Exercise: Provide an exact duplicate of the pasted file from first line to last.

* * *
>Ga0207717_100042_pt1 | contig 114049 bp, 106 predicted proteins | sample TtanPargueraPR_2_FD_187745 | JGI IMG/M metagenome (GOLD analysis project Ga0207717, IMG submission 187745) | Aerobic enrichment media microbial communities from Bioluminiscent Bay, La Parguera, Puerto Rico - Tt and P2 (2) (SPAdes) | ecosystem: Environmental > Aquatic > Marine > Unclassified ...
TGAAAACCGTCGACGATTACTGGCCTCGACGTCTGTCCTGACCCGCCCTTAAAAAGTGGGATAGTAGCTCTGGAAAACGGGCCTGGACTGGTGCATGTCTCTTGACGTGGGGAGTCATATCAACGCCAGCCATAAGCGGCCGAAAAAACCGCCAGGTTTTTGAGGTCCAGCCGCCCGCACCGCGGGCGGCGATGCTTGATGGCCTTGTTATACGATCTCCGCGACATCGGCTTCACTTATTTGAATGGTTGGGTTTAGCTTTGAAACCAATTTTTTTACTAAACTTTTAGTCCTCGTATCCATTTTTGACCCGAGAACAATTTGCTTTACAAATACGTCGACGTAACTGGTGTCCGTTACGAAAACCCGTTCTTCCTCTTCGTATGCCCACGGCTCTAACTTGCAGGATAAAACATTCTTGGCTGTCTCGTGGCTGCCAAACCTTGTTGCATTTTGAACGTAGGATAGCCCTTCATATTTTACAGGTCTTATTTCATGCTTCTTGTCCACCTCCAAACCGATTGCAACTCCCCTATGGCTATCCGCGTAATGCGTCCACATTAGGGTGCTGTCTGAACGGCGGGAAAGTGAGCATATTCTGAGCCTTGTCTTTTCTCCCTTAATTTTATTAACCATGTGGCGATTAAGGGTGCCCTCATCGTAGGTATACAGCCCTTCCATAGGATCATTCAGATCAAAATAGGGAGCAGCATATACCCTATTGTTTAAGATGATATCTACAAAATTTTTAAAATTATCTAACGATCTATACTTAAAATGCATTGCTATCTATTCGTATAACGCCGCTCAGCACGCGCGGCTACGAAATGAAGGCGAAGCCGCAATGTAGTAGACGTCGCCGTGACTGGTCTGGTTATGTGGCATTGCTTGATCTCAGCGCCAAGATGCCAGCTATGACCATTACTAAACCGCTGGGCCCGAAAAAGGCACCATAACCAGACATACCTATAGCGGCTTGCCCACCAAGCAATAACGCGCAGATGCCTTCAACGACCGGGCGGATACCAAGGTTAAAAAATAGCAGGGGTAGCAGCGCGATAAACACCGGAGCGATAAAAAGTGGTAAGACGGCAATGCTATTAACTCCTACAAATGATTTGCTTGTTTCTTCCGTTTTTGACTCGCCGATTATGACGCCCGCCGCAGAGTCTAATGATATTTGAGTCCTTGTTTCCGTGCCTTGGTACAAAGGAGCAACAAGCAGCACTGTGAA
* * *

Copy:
>Ga0207717_100042_pt1 | contig 114049 bp, 106 predicted proteins | sample TtanPargueraPR_2_FD_187745 | JGI IMG/M metagenome (GOLD analysis project Ga0207717, IMG submission 187745) | Aerobic enrichment media microbial communities from Bioluminiscent Bay, La Parguera, Puerto Rico - Tt and P2 (2) (SPAdes) | ecosystem: Environmental > Aquatic > Marine > Unclassified ...
TGAAAACCGTCGACGATTACTGGCCTCGACGTCTGTCCTGACCCGCCCTTAAAAAGTGGGATAGTAGCTCTGGAAAACGGGCCTGGACTGGTGCATGTCTCTTGACGTGGGGAGTCATATCAACGCCAGCCATAAGCGGCCGAAAAAACCGCCAGGTTTTTGAGGTCCAGCCGCCCGCACCGCGGGCGGCGATGCTTGATGGCCTTGTTATACGATCTCCGCGACATCGGCTTCACTTATTTGAATGGTTGGGTTTAGCTTTGAAACCAATTTTTTTACTAAACTTTTAGTCCTCGTATCCATTTTTGACCCGAGAACAATTTGCTTTACAAATACGTCGACGTAACTGGTGTCCGTTACGAAAACCCGTTCTTCCTCTTCGTATGCCCACGGCTCTAACTTGCAGGATAAAACATTCTTGGCTGTCTCGTGGCTGCCAAACCTTGTTGCATTTTGAACGTAGGATAGCCCTTCATATTTTACAGGTCTTATTTCATGCTTCTTGTCCACCTCCAAACCGATTGCAACTCCCCTATGGCTATCCGCGTAATGCGTCCACATTAGGGTGCTGTCTGAACGGCGGGAAAGTGAGCATATTCTGAGCCTTGTCTTTTCTCCCTTAATTTTATTAACCATGTGGCGATTAAGGGTGCCCTCATCGTAGGTATACAGCCCTTCCATAGGATCATTCAGATCAAAATAGGGAGCAGCATATACCCTATTGTTTAAGATGATATCTACAAAATTTTTAAAATTATCTAACGATCTATACTTAAAATGCATTGCTATCTATTCGTATAACGCCGCTCAGCACGCGCGGCTACGAAATGAAGGCGAAGCCGCAATGTAGTAGACGTCGCCGTGACTGGTCTGGTTATGTGGCATTGCTTGATCTCAGCGCCAAGATGCCAGCTATGACCATTACTAAACCGCTGGGCCCGAAAAAGGCACCATAACCAGACATACCTATAGCGGCTTGCCCACCAAGCAATAACGCGCAGATGCCTTCAACGACCGGGCGGATACCAAGGTTAAAAAATAGCAGGGGTAGCAGCGCGATAAACACCGGAGCGATAAAAAGTGGTAAGACGGCAATGCTATTAACTCCTACAAATGATTTGCTTGTTTCTTCCGTTTTTGACTCGCCGATTATGACGCCCGCCGCAGAGTCTAATGATATTTGAGTCCTTGTTTCCGTGCCTTGGTACAAAGGAGCAACAAGCAGCACTGTGAA